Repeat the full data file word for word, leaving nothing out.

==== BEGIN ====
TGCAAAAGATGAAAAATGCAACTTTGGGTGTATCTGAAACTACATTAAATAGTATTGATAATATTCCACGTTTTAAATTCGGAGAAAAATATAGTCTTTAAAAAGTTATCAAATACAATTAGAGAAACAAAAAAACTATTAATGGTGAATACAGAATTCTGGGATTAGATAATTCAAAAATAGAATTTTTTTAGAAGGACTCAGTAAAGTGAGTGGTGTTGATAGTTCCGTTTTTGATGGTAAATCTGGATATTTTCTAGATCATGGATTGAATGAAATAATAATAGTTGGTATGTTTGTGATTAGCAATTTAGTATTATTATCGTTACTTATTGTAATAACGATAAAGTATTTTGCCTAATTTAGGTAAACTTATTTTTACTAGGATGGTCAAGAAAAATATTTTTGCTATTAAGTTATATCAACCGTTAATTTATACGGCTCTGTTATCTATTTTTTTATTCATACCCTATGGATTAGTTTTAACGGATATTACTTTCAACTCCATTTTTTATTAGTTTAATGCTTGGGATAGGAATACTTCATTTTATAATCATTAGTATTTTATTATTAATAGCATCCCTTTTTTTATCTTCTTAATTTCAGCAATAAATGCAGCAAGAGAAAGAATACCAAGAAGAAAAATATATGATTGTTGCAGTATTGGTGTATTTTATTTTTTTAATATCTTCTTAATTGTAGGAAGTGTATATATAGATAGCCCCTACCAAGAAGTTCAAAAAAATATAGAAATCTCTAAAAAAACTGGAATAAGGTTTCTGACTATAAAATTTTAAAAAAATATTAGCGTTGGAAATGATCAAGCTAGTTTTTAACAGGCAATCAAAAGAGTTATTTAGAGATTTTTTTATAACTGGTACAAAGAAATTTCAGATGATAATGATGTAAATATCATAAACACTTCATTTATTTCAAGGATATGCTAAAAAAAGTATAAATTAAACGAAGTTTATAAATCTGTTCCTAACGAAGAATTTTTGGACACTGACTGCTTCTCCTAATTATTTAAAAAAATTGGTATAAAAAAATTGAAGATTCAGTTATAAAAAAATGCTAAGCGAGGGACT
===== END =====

TGCAAAAGATGAAAAATGCAACTTTGGGTGTATCTGAAACTACATTAAATAGTATTGATAATATTCCACGTTTTAAATTCGGAGAAAAATATAGTCTTTAAAAAGTTATCAAATACAATTAGAGAAACAAAAAAACTATTAATGGTGAATACAGAATTCTGGGATTAGATAATTCAAAAATAGAATTTTTTTAGAAGGACTCAGTAAAGTGAGTGGTGTTGATAGTTCCGTTTTTGATGGTAAATCTGGATATTTTCTAGATCATGGATTGAATGAAATAATAATAGTTGGTATGTTTGTGATTAGCAATTTAGTATTATTATCGTTACTTATTGTAATAACGATAAAGTATTTTGCCTAATTTAGGTAAACTTATTTTTACTAGGATGGTCAAGAAAAATATTTTTGCTATTAAGTTATATCAACCGTTAATTTATACGGCTCTGTTATCTATTTTTTTATTCATACCCTATGGATTAGTTTTAACGGATATTACTTTCAACTCCATTTTTTATTAGTTTAATGCTTGGGATAGGAATACTTCATTTTATAATCATTAGTATTTTATTATTAATAGCATCCCTTTTTTTATCTTCTTAATTTCAGCAATAAATGCAGCAAGAGAAAGAATACCAAGAAGAAAAATATATGATTGTTGCAGTATTGGTGTATTTTATTTTTTTAATATCTTCTTAATTGTAGGAAGTGTATATATAGATAGCCCCTACCAAGAAGTTCAAAAAAATATAGAAATCTCTAAAAAAACTGGAATAAGGTTTCTGACTATAAAATTTTAAAAAAATATTAGCGTTGGAAATGATCAAGCTAGTTTTTAACAGGCAATCAAAAGAGTTATTTAGAGATTTTTTTATAACTGGTACAAAGAAATTTCAGATGATAATGATGTAAATATCATAAACACTTCATTTATTTCAAGGATATGCTAAAAAAAGTATAAATTAAACGAAGTTTATAAATCTGTTCCTAACGAAGAATTTTTGGACACTGACTGCTTCTCCTAATTATTTAAAAAAATTGGTATAAAAAAATTGAAGATTCAGTTATAAAAAAATGCTAAGCGAGGGACT